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A cross-section of the nanowire/bacteria hybrid grid - (Image via LBL)

The consumption of fossil fuels, as we all know, isn't exactly a good thing for our planet. Fortunately, there are a number of scientists who are working to alter our course and change out dependence on fossil fuels. And it seems that they just had a major breakthrough.

A team of researchers at the University of California in Berkeley and Lawrence Berkeley National Laboratory just developed a system that captures carbon dioxide and turns it into chemicals that can be used to make a number of different products—plastics, drugs, and even better biofuel.

For most of us, talk of solar energy means the conversion of photons into electricity via a photovoltaic cell. But for this team, another, much older way of harnessing the power of the sun beckons: photosynthesis, natural life processes. Now, they have created a mechanism of duplicating the ancient process used by plants to turn photons into chemical, rather than electrical, energy by combining nanoscale materials with bacteria.

The system uses semiconducting nanowires made of silicon and titanium oxide to capture energy from sunlight and pass it directly to a strain of bacteria called Sporomusa ovata, which is embedded directly in the wires themselves. S. ovata is a type of bacteria known as an “electrotrophe.” Such bacteria are capable of taking in electrons directly and using the energy to fuel their internal processes. In the case of S. ovata, this serves to turn water and carbon dioxide into acetic acid.

The acetic acid is then delivered to genetically modified E. coli bacteria, which turn it into butanol and and other natural products.


Acetic acid is a common building block for biosynthesis. Butanol can serve as a biosynthesized fuel product, capable of powering unmodified gasoline engines when used at 85% strength. But the team also produced other precursor compounds, as varied as a component of anti-malarial drugs or a biodegradable plastic. The process is able to give a 26% yield of butanol (biofuel), 25% amorphadiene (base component for anti-malaria drugs) and 52% amounts of PHB (biodegradeable plastic).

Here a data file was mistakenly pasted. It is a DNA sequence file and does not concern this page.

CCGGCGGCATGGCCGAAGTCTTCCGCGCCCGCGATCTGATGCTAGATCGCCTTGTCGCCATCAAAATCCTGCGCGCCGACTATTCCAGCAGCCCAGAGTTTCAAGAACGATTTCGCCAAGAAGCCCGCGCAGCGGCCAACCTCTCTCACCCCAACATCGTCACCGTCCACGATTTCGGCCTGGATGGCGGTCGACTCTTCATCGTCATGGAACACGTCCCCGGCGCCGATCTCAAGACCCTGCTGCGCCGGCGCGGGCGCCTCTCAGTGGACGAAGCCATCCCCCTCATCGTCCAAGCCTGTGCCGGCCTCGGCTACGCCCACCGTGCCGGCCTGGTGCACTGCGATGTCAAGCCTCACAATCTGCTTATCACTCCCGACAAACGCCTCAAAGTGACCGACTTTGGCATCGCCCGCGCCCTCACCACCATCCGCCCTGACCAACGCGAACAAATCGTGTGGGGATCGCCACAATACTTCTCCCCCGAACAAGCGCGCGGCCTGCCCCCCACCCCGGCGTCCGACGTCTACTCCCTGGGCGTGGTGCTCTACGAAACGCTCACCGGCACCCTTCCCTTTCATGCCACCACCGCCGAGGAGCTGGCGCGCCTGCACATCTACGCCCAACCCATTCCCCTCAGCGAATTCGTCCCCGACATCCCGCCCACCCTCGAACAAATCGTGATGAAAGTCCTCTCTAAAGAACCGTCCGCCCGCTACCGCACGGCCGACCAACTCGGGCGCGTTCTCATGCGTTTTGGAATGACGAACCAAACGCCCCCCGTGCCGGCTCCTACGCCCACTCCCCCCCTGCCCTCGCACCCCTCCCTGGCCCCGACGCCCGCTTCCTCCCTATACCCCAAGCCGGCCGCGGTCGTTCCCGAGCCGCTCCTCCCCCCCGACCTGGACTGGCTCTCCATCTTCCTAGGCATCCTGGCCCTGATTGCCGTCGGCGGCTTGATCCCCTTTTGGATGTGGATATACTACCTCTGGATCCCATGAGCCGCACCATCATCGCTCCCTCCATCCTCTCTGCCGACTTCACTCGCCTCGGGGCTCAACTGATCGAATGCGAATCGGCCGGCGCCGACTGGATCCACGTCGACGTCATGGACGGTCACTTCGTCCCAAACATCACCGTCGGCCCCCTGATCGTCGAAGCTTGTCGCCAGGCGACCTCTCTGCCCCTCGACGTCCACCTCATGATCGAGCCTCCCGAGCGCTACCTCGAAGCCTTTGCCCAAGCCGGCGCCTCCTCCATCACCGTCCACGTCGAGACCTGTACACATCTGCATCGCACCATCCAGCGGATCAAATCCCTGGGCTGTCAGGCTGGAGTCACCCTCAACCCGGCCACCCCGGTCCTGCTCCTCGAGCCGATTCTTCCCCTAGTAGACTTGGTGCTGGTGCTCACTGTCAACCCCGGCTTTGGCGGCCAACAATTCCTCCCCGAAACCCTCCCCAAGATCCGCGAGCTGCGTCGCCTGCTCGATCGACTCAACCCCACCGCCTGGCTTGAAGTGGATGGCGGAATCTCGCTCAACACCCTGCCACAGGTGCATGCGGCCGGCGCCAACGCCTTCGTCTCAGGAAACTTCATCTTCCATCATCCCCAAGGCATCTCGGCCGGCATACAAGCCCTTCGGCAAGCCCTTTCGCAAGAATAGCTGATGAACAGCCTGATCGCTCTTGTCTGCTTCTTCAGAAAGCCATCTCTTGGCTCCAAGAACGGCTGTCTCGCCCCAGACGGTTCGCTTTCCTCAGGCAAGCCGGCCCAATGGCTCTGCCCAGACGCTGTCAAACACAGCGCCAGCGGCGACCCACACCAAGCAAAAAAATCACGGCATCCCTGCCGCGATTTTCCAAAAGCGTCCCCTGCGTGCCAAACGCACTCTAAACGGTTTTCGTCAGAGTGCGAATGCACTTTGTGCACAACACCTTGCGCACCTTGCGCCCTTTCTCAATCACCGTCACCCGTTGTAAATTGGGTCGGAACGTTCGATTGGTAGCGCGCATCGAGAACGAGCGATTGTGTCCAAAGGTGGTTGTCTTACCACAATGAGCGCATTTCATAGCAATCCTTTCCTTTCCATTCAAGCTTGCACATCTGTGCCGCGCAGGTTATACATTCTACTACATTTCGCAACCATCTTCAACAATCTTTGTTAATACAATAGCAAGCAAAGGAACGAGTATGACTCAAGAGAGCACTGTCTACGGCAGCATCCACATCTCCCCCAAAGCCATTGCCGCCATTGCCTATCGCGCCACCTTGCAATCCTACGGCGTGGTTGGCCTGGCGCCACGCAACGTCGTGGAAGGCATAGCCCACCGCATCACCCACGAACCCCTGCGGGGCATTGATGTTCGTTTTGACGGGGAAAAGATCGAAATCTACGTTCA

They hope to be able to use the system to produce a wide array of potentially useful chemicals. Best of all, the system is just as efficient as natural photosynthesis for harvesting solar energy.

Although the synthesis of nanowires with bacteria has created the breakthrough with the current system, the ultimate goal is to create a system of artificial photosynthesis which is completely inorganic. The incorporation of the electrotrophes is a weak link; the bacteria, are relatively slow at processing the input elements compared to chemical catalysts. And even protected by their direct incorporation into the nanowire material, they eventually die off and render the material useless.

The Berkeley team isn’t the only group of California researchers making breakthroughs in artificial photosynthesis; a team at Caltech announced earlier this year that they had developed a new type of electrically conductive film which could lead to a photosynthetic process which can produce hydrogen gas. Their system does not incorporate bacteria but is also limited to the production of hydrogen and oxygen, rather than a variety of chemical precursors.[/vc_column_text][/vc_column][/vc_row][vc_row][vc_column width="1/1"][vc_raw_html]JTNDZGl2JTIwaWQlM0QlMjd0YWJvb2xhLWJlbG93LWFydGljbGUtdGh1bWJzLW1peCUyNyUzRSUzQyUyRmRpdiUzRSUwQSUzQ3NjcmlwdCUyMHR5cGUlM0QlMjJ0ZXh0JTJGamF2YXNjcmlwdCUyMiUzRSUwQXdpbmRvdy5fdGFib29sYSUyMCUzRCUyMHdpbmRvdy5fdGFib29sYSUyMCU3QyU3QyUyMCU1QiU1RCUzQiUwQV90YWJvb2xhLnB1c2glMjglN0Jtb2RlJTNBJTI3dGh1bWJzLTJyJTI3JTJDJTIwY29udGFpbmVyJTNBJTI3dGFib29sYS1iZWxvdy1hcnRpY2xlLXRodW1icy1taXglMjclMkMlMjBwbGFjZW1lbnQlM0ElMjdiZWxvdy1hcnRpY2xlLXRodW1icyUyNyUyQyUyMHRhcmdldF90eXBlJTNBJTI3bWl4JTI3JTdEJTI5JTNCJTBBJTNDJTJGc2NyaXB0JTNFJTBBJTBBJTNDc2NyaXB0JTNFJTBBd2luZG93Ll90YWJvb2xhJTIwJTNEJTIwd2luZG93Ll90YWJvb2xhJTIwJTdDJTdDJTIwJTVCJTVEJTNCJTBBX3RhYm9vbGEucHVzaCUyOCU3QmFydGljbGUlM0ElMjdhdXRvJTI3JTdEJTI5JTNCJTIwJTBBX3RhYm9vbGEucHVzaCUyOCU3QmZsdXNoJTNBdHJ1ZSU3RCUyOSUzQiUwQSUzQyUyRnNjcmlwdCUzRSUwQQ==[/vc_raw_html][/vc_column][/vc_row]

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